Tshwane ANC leaders ‘sorry’ about chaosComment on this story
Pretoria - Tshwane ANC leaders have apologised to residents who were affected by the chaos that erupted on Monday after disgruntled members of the party marched to its regional offices in Arcadia.
Chairman Kgosientso Ramokgopa said the safety of innocent people was put on the line when members clashed with staff from the regional office and police on Stanza Bopape Street.
The demonstrators were calling for the national office to intervene and disband the current leadership.
They also wanted the “wisdom list” - members who will participate in the regional elective conference in October - to be nullified and all members in good standing to be allowed to participate.
“We have a duty to ensure there is peace in the city. The conduct displayed on the day can have manifestation on how people perceive the ANC,” said Ramokgopa.
He was addressing members of the media alongside regional general secretary Paul Mojapelo, his deputy Mapiti Matsena and regional treasurer George Matjila.
Tshwane is the biggest ANC region in the province. “What happened is not a picture of how a capital city should conduct itself.
“It is disturbing that some of the people involved were not members of the ANC. They caused problems before and undermined the party.”
Ramokgopa said the people involved in the march were expelled from the party following a disciplinary process after hosting a parallel elective conference in 2011.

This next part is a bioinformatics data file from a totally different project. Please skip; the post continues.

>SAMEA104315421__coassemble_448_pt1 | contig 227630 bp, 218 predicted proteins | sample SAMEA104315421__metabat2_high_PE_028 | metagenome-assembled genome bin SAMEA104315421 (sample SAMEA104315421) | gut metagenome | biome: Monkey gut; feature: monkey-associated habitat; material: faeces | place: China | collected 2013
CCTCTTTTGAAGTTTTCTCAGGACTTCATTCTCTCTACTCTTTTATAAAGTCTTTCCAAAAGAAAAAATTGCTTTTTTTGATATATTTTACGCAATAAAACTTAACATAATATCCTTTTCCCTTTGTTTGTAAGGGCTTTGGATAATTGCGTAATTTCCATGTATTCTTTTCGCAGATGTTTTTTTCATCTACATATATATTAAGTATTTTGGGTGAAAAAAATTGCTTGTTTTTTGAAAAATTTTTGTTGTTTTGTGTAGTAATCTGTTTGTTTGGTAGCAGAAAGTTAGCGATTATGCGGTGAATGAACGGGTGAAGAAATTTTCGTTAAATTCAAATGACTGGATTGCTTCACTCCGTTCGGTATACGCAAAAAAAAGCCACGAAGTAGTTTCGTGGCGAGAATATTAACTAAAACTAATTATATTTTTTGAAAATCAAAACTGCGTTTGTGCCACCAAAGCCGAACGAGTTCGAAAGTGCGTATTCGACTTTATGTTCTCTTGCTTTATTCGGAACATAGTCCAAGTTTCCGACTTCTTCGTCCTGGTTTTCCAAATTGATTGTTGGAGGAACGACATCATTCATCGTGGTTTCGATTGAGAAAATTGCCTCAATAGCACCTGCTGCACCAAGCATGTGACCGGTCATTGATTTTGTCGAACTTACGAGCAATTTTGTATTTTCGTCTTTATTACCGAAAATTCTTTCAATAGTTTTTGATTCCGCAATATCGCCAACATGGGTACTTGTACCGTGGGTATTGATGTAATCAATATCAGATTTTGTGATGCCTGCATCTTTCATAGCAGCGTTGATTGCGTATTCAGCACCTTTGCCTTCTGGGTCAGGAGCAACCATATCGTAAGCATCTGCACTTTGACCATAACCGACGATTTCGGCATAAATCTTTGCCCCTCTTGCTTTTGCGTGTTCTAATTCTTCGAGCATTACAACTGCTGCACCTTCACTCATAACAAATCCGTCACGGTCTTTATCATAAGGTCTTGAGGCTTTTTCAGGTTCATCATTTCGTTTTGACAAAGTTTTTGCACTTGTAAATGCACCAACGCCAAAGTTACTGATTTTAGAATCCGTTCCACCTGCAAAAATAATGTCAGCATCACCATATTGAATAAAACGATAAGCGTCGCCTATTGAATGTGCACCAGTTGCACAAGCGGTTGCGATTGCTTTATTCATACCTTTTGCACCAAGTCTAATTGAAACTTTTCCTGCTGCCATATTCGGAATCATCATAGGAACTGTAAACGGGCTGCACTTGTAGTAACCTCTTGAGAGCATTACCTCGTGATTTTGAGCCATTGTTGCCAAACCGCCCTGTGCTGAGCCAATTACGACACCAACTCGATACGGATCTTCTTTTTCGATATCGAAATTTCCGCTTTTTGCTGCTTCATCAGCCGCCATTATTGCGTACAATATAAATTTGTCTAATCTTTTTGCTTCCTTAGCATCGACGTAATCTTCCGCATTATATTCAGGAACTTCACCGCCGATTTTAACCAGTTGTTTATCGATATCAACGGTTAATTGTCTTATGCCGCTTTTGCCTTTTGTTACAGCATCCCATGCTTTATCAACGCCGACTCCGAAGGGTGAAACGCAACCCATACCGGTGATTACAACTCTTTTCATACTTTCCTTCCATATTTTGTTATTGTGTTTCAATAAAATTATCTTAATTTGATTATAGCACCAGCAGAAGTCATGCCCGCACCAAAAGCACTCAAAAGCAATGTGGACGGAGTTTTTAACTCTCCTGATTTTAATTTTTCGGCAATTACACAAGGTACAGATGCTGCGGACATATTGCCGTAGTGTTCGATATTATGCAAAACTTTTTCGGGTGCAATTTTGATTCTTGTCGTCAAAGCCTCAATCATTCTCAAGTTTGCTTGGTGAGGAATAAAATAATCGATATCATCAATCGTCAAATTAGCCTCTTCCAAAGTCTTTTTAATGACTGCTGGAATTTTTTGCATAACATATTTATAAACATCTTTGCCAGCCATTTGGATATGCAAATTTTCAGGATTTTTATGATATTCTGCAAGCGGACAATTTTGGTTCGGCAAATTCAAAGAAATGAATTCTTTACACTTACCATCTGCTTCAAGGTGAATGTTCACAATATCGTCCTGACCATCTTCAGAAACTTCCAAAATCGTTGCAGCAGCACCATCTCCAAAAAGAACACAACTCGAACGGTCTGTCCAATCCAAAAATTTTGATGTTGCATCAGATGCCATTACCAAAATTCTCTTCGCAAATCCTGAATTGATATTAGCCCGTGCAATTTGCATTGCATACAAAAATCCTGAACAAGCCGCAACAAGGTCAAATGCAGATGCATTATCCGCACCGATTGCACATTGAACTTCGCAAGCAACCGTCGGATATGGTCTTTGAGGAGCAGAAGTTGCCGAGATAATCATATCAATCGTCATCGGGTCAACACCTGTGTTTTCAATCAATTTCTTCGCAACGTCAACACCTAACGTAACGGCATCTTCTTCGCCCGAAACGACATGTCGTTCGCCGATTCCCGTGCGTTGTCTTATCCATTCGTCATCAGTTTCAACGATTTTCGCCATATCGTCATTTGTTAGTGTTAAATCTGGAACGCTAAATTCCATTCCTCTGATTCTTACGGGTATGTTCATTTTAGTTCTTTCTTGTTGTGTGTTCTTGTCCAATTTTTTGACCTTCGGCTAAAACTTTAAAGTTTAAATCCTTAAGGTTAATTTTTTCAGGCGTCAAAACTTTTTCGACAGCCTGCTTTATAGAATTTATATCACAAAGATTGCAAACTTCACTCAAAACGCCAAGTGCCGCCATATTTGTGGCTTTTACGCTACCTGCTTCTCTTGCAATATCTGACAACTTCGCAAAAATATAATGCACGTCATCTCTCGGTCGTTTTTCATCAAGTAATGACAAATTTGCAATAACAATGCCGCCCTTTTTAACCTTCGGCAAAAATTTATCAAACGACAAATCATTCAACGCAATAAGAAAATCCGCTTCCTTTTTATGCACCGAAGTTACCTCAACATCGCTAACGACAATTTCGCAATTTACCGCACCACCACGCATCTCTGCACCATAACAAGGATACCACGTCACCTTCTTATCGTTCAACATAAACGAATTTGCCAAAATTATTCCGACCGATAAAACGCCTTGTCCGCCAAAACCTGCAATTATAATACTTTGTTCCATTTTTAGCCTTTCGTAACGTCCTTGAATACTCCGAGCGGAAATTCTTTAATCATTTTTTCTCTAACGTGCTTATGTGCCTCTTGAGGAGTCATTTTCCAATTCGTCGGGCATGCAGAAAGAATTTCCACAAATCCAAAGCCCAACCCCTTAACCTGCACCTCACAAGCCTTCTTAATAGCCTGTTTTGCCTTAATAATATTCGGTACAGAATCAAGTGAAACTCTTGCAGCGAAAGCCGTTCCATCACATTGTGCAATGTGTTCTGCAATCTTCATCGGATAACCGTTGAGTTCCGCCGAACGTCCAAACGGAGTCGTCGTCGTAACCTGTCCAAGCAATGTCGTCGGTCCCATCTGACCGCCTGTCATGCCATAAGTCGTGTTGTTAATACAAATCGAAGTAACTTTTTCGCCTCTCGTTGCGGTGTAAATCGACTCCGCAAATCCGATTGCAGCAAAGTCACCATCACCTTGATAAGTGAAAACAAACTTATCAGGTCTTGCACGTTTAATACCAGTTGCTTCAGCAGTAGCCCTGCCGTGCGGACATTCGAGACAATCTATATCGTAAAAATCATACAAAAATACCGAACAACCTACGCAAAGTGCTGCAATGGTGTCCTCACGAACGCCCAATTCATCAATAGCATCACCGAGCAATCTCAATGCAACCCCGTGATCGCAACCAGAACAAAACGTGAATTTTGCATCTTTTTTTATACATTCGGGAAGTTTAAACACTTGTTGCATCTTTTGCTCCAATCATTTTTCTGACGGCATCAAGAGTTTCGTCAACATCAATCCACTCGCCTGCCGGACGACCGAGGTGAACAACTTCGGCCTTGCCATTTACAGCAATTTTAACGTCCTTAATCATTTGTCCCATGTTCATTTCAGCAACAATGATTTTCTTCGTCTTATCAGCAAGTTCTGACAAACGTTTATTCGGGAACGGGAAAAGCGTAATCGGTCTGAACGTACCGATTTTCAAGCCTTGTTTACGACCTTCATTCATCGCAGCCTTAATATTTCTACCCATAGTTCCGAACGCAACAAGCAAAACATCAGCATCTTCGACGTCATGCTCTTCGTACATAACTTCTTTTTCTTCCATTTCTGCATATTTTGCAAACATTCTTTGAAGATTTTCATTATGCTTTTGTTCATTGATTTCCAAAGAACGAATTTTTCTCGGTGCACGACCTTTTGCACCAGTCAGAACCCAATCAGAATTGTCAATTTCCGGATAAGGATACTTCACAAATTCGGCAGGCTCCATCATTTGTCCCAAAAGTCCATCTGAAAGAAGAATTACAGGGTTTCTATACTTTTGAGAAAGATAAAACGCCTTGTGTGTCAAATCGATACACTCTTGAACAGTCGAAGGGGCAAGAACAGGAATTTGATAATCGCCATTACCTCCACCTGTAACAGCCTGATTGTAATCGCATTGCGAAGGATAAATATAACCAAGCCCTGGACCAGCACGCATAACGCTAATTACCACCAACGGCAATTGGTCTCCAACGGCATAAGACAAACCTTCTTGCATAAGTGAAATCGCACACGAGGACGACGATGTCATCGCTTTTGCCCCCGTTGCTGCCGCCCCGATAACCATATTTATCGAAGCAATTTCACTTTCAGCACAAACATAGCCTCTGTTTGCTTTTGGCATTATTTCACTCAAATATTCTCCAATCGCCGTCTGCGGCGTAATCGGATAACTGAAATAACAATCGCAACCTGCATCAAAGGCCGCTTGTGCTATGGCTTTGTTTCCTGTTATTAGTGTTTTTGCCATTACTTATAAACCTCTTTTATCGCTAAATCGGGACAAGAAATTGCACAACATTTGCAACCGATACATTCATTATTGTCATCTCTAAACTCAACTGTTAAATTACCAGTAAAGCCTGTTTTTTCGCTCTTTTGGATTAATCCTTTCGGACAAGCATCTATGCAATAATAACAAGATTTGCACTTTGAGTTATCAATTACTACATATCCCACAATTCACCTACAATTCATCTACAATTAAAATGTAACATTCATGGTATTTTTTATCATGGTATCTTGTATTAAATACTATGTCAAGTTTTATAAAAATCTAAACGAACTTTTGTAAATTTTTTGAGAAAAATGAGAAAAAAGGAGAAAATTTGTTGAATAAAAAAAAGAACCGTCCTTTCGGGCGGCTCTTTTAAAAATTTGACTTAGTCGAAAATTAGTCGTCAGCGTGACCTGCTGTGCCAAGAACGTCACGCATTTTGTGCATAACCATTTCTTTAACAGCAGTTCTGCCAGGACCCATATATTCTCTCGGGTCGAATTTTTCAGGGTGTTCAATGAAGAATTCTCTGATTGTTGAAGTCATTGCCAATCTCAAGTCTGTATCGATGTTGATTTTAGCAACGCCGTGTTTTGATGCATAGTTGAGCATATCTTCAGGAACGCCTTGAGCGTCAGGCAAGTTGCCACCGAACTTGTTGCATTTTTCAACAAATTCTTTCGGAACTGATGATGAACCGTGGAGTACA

He said their expulsion had nothing to do with the upcoming conference. Since they fell outside the auspices of the party, law enforcement agencies had to intervene, he said.
“General ANC members are disciplined - discipline is non-negotiable in the ANC. If people undermine the party, there will be consequences. Any member of the ANC who meets certain minimum criteria can contest for leadership positions. However, the process will not be compromised by anyone.”
Ramokgopa said the members were expelled by the national office after internal processes.
He said a pattern of violence was being used to undermine the ruling party in the eyes of the public and weaken it leading up to the local government elections in 2016.
Matsena stated that membership audit in preparation for the conference was done by the national office and could not be manipulated by anyone at region level.
“If there was a problem with membership in the region, that would have been picked during the audit,” he added.